Top Ten Reasons Why Projects Fail – Reason #8

Posted on: April 18th, 2012 by admin

Reason #8 – The accidental project manager

I talked in my last post about the fact that so many projects fail because the concept of project management is not well understood and so therefore, is not supported in some organizations. And so I mentioned that people who are asked to manage projects are often not trained. And very often these people are secretaries or coordinators without a lot of experience in anything outside their realm, much less project management. This phenomenon is what we call the accidental project manager. So, someone is promoted to the position, or has it added as a “side job”, consequently failing because either they don’t understand the process or have no aptitude for it.
As it happens, it is not always the low-level people who are promoted to these positions. As often as not, it is more senior people who get these roles. Now I have spent most of my career working in and consulting to two industries, high tech and pharmaceutical. In high tech, I was largely responsible for new technology rollouts. So we would roll out, for example, the latest Microsoft desktop operating system or the latest Novell network. I also worked on rollouts for a virtual private network as well as some Lotus Notes endeavors. And since I was successful at these projects, there came a time when I was asked to manage these and not just be the hands-on guy. And so if I had just gone directly from hands-on technical guru to project manager, it’s likely I would have failed. But instead, someone wiser than me insisted I get trained. I can still remember my first class and my first introduction to a Gantt chart. Subsequent to that was an introduction to Microsoft Project. And as part of my apprenticeship, if you will, I worked on small projects at first, gradually building up to $20 and $30 million dollar projects.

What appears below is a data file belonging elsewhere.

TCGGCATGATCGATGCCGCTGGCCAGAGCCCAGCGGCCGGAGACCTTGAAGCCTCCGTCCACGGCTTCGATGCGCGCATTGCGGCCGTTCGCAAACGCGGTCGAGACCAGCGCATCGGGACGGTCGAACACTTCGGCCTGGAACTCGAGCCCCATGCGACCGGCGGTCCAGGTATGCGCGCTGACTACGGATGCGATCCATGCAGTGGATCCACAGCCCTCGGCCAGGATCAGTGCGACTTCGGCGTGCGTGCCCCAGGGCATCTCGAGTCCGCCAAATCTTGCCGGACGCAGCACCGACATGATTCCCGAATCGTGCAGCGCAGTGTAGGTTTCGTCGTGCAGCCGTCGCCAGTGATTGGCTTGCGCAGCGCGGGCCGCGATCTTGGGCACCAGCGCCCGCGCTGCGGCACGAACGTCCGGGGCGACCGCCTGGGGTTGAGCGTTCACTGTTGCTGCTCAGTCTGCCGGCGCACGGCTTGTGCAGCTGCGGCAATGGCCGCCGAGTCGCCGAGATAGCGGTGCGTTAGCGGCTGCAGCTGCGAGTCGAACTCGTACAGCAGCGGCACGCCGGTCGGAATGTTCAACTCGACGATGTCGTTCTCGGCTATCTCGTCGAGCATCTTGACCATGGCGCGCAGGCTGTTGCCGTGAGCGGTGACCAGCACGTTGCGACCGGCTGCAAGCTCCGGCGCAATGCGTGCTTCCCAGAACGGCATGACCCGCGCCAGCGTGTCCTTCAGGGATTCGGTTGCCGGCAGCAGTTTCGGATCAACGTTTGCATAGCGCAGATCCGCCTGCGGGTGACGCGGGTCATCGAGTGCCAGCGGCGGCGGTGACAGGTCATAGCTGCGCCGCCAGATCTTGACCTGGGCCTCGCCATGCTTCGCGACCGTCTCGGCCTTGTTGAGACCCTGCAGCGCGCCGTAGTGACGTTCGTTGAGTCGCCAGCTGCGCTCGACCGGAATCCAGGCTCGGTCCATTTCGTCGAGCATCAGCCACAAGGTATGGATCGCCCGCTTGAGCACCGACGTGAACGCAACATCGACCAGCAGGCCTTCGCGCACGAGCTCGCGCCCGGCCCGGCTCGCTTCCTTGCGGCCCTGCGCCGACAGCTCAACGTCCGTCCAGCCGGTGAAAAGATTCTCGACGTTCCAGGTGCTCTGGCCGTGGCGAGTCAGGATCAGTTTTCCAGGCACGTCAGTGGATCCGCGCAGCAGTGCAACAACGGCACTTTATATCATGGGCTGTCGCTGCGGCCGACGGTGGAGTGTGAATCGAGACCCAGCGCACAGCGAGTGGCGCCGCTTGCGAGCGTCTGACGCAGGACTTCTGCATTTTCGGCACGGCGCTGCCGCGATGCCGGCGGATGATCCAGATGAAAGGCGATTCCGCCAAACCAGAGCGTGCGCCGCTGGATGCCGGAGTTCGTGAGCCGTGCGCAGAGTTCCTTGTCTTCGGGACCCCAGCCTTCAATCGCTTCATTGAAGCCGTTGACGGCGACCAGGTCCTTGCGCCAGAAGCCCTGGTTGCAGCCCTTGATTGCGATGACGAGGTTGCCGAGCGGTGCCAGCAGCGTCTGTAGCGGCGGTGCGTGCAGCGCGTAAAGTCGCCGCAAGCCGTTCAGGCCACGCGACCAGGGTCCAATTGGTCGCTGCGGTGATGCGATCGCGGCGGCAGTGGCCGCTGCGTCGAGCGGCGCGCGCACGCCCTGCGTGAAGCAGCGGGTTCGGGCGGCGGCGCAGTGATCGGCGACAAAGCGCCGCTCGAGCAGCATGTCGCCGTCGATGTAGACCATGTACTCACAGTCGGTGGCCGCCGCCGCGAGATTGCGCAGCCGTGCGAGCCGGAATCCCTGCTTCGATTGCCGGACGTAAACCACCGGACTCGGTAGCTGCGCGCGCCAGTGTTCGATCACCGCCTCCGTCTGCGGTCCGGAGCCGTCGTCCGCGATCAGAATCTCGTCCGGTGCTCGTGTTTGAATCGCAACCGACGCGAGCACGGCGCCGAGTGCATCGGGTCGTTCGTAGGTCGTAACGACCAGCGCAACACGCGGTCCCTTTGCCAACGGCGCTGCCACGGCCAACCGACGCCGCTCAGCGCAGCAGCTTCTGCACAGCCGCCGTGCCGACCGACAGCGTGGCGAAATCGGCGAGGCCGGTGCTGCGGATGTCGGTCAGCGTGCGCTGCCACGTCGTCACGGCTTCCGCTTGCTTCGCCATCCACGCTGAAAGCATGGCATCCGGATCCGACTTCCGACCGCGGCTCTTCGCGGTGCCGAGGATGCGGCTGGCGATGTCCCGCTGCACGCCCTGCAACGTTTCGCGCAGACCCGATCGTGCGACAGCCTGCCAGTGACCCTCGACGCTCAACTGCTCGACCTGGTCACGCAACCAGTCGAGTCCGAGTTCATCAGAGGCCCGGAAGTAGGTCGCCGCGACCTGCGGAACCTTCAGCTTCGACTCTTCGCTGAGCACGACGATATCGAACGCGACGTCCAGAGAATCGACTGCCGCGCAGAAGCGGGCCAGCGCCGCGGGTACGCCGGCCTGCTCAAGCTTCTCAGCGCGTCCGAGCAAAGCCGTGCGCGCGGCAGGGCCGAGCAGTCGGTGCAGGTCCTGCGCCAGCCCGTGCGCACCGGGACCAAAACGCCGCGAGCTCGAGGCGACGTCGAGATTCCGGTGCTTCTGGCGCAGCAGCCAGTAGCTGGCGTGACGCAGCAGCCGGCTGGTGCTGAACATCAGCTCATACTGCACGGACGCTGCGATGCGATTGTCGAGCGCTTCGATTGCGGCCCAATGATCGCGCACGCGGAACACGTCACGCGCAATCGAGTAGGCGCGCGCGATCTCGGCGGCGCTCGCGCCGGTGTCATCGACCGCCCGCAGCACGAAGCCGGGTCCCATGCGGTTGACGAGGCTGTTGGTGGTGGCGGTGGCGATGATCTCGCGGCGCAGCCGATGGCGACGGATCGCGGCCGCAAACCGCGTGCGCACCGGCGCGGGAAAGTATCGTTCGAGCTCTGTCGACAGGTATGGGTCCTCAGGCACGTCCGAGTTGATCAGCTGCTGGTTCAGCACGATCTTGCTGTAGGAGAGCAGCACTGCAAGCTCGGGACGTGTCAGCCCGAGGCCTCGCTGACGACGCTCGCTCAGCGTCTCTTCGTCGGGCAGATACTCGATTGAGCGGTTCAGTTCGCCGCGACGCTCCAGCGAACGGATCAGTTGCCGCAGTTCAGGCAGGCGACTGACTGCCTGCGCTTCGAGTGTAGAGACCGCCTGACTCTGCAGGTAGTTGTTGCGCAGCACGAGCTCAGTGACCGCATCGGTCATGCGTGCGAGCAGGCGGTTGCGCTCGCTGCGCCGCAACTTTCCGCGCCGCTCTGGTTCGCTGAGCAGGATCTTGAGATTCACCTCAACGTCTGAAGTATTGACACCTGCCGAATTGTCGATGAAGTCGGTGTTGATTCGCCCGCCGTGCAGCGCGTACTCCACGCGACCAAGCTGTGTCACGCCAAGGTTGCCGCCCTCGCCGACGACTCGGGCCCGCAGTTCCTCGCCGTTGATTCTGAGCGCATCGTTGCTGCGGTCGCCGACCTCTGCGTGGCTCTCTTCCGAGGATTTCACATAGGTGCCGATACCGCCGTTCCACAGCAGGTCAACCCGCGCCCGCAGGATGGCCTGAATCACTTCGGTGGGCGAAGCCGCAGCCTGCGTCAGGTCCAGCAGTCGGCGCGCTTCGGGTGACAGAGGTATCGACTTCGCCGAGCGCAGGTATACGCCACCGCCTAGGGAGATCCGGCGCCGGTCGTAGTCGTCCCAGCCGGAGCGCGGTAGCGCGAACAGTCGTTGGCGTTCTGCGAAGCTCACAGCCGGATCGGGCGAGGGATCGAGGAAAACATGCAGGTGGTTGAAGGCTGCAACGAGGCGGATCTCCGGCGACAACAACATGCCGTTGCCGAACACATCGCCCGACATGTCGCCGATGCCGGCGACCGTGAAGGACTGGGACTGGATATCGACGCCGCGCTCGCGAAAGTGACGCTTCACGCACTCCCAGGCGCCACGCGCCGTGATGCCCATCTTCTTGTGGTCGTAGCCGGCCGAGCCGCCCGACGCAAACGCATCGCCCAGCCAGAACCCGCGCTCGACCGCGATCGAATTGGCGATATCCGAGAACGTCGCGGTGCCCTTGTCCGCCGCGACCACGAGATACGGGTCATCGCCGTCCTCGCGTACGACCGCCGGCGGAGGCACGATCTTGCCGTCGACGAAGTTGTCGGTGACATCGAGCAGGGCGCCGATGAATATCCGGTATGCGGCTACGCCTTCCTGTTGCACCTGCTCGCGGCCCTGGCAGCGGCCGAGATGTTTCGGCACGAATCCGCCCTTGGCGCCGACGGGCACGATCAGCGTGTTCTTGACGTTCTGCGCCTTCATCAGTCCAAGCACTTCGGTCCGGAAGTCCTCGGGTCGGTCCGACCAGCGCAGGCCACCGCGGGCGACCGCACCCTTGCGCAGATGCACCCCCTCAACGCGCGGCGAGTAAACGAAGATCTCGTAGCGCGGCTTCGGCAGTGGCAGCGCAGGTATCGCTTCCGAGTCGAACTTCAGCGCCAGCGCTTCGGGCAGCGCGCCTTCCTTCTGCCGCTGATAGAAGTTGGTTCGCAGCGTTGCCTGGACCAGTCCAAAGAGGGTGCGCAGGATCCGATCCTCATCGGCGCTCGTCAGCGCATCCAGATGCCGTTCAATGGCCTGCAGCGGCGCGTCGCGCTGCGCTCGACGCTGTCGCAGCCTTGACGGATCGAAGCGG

Makes sense, right? And by all accounts, this is the way you should do it. But what I’ve discovered over the years is that this is not necessarily what happens. What happens very often in fact is that someone becomes successful in a technical endeavor, be it engineer or chemist. And so someone in charge says, “He’s a great technician. Therefore (by some logic) he’ll probably be a great project manager.” And so they promote this person to PM where, all too often, he flounders. Not because he’s not smart. Quite the opposite. But he often flounders because he has either not been trained in project management or, just as bad, someone throws a project book at him and says, “Read this.” And further, as a technician, his only concern was to provide some sort of technical solution. And now as a PM, that may still be his goal. But he is no longer directly in charge of the hands-on part. Somebody else on his team is. And so his job is not to produce the technical thing. Rather his job is to MANAGE the person doing the technical thing and navigate the political waters.
And of course, that’s a whole different skill set. And speaking as someone who was originally a technician, I can say that I think I related to people pretty well. But I related to computers better.  And so interpersonal relationships within a project were a whole new level of skill set I had to attain. So I had to learn how to play politics, motivate and develop the team, work with different cultures, and meet the needs of various stakeholders. Which is wholly different from, say, installing a file server and attaching a couple of PC’s to it.
So I think that in order to avoid the accidental project manager phenomenon, you really need to first assess people. Can you tell if they’ll be adept at project management? Do they even WANT to manage projects or is this something someone wants for them? Once you’ve ascertained that they are in fact ready and willing, then you absolutely must train them. So they must learn project management 101 (at least), be trained on a scheduler like Microsoft Project (preferably in a hands-on class) and then get a chance to use these skills, perhaps on a smaller or less visible project. As they learn to wield these sets of tools, they can progressively be given more and more responsibility. Note – I am talking here specifically about the basics of performing project management. There is that whole set of interpersonal skills that they either have or will have to acquire. And so you will have to determine where they’re falling short in those areas and figure out how to fill in those gaps. I’d argue that this is an even harder set of skills to transmit/learn. But it must happen either through training or by apprenticeship. Because no project manager can succeed today by just being a project coordinator and running around asking if tasks are done. Without that combination of interpersonal and project management skills, he will succeed only in a very limited way.
(Next reason – little or no planning, especially team planning) 

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